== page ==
Trung and I left after dinner on 'Tet Eve' to go watch the fireworks downtown at a small lake with a shrine in the middle of it. We're lucky and catch a cab right away and head towards the festivities. The 20 minute ride costs $1.50 and EVERYONE is going in the same direction, towards the lake. We make
8 million dong.8 million dong.8 million dong.

I bought Trung's parents a laptop from Canada, it was $430CAD, now I'm a millionaire!!
it just in time. The fireworks are huge, and much better than any I've seen in Canada. The lake is about a kilometer in diameter and surrounded by weeping willows. Coloured lights dot the embankment, and thousands of lights hang from all of the trees, bridges and surrounding buildings. At the stroke of midnight, everyone celebrates, apparently all of the problems of the previous year are now forgotten and everyone can start fresh. After the fireworks, general chaos ensues. People start countless street fires, burning things which can be used by ancestors in heaven. Apparently by burning it, it will ascend to heaven with the other spirits when they leave your house. People are burning wads of cash, paper (what looks like) donkeys, etc. etc. We found a pagoda in the middle of the city jammed with people praying, burning incense, burning money, and leaving cash in and around Buddha statues.

Eventually we made it home, but it was quite the riotous party night. We went out to a bar on a boat for some drinks, they're 60,000 dong each, or about $3. Not the cheapest, but its Tet. Otherwise they'd be $1.50-2.00.

The next three days are
Trung at Ho Chi Minh MausoleumTrung at Ho Chi Minh MausoleumTrung at Ho Chi Minh Mausoleum

Just us touring around before Tet. Usually you can go see the body, but its closed for Tet.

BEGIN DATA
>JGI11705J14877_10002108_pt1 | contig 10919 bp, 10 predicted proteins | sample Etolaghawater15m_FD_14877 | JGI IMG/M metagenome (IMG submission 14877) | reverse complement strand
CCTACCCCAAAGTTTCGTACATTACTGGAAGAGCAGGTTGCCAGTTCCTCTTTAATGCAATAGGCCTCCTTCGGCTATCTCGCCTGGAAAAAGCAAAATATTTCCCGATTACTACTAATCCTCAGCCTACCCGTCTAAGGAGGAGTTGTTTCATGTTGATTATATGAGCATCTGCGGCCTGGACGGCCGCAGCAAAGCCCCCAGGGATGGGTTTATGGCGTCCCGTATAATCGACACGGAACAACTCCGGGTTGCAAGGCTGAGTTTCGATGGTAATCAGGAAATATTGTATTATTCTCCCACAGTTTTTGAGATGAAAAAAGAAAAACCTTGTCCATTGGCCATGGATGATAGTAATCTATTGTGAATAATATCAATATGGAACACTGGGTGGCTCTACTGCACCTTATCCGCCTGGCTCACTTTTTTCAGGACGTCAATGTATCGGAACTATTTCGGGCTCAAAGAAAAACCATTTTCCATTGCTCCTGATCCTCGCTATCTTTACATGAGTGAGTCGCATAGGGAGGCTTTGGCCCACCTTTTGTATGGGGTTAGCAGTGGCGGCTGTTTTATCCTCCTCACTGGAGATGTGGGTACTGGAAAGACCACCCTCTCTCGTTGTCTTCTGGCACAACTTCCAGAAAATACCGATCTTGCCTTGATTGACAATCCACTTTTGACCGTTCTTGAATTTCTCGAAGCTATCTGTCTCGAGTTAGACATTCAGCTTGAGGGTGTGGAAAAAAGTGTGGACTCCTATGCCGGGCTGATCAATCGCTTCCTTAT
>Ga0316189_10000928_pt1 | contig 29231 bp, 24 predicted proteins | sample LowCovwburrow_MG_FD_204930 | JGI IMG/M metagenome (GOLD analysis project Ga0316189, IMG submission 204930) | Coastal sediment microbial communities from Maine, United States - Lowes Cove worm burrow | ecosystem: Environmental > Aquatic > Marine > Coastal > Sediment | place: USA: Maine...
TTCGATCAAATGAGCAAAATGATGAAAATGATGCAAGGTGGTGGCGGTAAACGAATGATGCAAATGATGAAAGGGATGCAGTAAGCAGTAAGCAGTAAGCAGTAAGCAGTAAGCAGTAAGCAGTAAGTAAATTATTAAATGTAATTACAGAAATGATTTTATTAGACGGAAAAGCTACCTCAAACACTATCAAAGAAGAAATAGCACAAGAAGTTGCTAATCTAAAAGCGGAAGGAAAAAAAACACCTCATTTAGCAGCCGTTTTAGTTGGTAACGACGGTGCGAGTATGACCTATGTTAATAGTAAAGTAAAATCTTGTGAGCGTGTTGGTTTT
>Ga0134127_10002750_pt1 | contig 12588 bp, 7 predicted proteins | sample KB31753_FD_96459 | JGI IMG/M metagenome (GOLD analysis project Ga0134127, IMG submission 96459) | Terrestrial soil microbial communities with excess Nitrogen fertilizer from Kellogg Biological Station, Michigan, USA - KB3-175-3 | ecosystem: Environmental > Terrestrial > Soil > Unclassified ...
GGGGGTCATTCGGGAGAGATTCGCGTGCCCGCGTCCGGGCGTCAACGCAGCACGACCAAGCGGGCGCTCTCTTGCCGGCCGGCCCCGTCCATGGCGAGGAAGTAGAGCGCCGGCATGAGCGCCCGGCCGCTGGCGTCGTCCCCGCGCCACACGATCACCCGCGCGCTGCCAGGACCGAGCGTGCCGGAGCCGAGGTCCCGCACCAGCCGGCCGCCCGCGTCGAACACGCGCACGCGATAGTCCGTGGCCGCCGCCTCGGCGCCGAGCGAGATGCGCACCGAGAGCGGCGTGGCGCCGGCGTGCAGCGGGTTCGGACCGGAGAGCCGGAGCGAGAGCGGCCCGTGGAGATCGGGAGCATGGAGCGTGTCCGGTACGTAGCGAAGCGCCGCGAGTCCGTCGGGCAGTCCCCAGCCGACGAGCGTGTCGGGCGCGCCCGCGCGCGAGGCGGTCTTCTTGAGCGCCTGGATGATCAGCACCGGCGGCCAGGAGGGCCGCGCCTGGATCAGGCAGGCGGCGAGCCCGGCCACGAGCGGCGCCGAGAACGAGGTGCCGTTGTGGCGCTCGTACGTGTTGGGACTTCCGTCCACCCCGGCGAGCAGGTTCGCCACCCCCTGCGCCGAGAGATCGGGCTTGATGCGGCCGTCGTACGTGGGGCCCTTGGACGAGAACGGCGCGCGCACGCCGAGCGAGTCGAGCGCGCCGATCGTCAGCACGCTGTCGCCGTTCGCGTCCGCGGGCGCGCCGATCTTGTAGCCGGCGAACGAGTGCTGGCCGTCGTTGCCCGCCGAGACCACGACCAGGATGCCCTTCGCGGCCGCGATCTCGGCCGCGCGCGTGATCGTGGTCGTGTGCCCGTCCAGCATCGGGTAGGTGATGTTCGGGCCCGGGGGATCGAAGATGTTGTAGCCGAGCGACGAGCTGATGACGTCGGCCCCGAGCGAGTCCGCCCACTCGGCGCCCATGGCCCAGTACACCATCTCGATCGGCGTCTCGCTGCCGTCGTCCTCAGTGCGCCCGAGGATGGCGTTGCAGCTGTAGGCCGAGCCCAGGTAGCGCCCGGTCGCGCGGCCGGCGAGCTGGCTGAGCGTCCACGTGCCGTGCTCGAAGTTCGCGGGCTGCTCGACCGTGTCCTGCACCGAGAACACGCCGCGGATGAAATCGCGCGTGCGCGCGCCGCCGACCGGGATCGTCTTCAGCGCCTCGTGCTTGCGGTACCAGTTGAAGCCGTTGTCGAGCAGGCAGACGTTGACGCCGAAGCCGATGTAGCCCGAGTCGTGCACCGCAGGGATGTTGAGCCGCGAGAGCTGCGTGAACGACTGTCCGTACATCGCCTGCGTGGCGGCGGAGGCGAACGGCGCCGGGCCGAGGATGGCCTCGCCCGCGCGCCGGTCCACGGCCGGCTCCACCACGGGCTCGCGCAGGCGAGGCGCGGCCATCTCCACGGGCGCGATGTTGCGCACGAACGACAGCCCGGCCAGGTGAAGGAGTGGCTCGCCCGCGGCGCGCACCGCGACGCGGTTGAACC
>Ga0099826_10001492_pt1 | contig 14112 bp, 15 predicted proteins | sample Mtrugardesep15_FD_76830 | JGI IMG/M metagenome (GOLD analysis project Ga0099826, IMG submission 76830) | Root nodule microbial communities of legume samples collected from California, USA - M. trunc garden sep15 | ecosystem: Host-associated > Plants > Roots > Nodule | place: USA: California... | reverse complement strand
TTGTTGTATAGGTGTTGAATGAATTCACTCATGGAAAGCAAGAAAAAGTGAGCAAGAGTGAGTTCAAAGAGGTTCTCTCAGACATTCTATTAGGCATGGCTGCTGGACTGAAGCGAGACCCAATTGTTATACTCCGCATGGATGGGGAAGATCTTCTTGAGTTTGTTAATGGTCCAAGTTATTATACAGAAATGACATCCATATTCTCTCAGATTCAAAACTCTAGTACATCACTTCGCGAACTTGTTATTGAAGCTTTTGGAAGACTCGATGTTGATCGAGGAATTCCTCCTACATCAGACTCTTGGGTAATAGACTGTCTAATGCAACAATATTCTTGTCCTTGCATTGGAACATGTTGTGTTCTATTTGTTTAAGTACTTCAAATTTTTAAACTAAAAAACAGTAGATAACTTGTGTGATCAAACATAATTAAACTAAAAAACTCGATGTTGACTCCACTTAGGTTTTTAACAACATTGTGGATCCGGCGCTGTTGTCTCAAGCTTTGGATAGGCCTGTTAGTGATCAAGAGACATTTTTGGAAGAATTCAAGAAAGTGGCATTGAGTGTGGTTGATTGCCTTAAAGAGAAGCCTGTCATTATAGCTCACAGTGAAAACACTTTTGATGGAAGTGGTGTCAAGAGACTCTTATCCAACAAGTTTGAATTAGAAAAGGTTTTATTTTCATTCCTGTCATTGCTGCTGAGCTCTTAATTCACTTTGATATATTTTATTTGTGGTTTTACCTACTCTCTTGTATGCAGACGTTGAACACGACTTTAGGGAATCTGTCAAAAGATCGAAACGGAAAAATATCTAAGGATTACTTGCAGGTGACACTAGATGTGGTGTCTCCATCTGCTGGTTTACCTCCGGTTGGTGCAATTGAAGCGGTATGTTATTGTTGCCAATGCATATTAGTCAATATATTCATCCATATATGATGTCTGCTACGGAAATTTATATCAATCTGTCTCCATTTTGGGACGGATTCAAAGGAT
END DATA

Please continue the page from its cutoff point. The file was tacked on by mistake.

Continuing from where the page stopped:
usually reserved for spending time with family, relaxing, eating and catching up. Trung's extended family is in the countryside, so Trung has already been out there to visit them (plus the extra time I've already written about). We'll just hang around here and have some family friends over for lunch or dinner the next few days. Everything in the city is generally shut down, so its a nice, quiet time.

I'm looking forward to the next few days, Trung's birthday is on the 6th, so we're taking his mom for massages and facials, then the family for dinner and a traditional Hanoi water puppet theatre.

We visited a travel agent the other day to help us book tours to: Ha Long Bay, a UNESCO world heritage site; Sapa, the tribal region in the mountainous North; and the Perfume Pagoda, which I don't know about, but people say to go, so we're going.

We've also booked our flight out of Hanoi on the 13th, the 1000km flight to Da Nang, near the historic imperial city of Hue cost us $29USD, with taxes and fees, $33USD. The temperature south is very warm and I'm looking forward to our first
Hanoi Traffic CopHanoi Traffic CopHanoi Traffic Cop

Not too sure what he's accomplishing under that beer umbrella, but he's not really moving, or doing...anything.


Additional photos below
Photos: 10, Displayed: 10


Kumquat tree at templeKumquat tree at temple
Kumquat tree at temple

The Kumquat tree is absolutely everywhere and they're really stunning. Lots of fruit, too bad it tastes like battery acid!
At the literature templeAt the literature temple
At the literature temple

People having papers made with traditional text

5th February 2011

Good to see that you made it there alright and having a good time. Makes our 5 day trip for free to Jamaica kind of lame!!!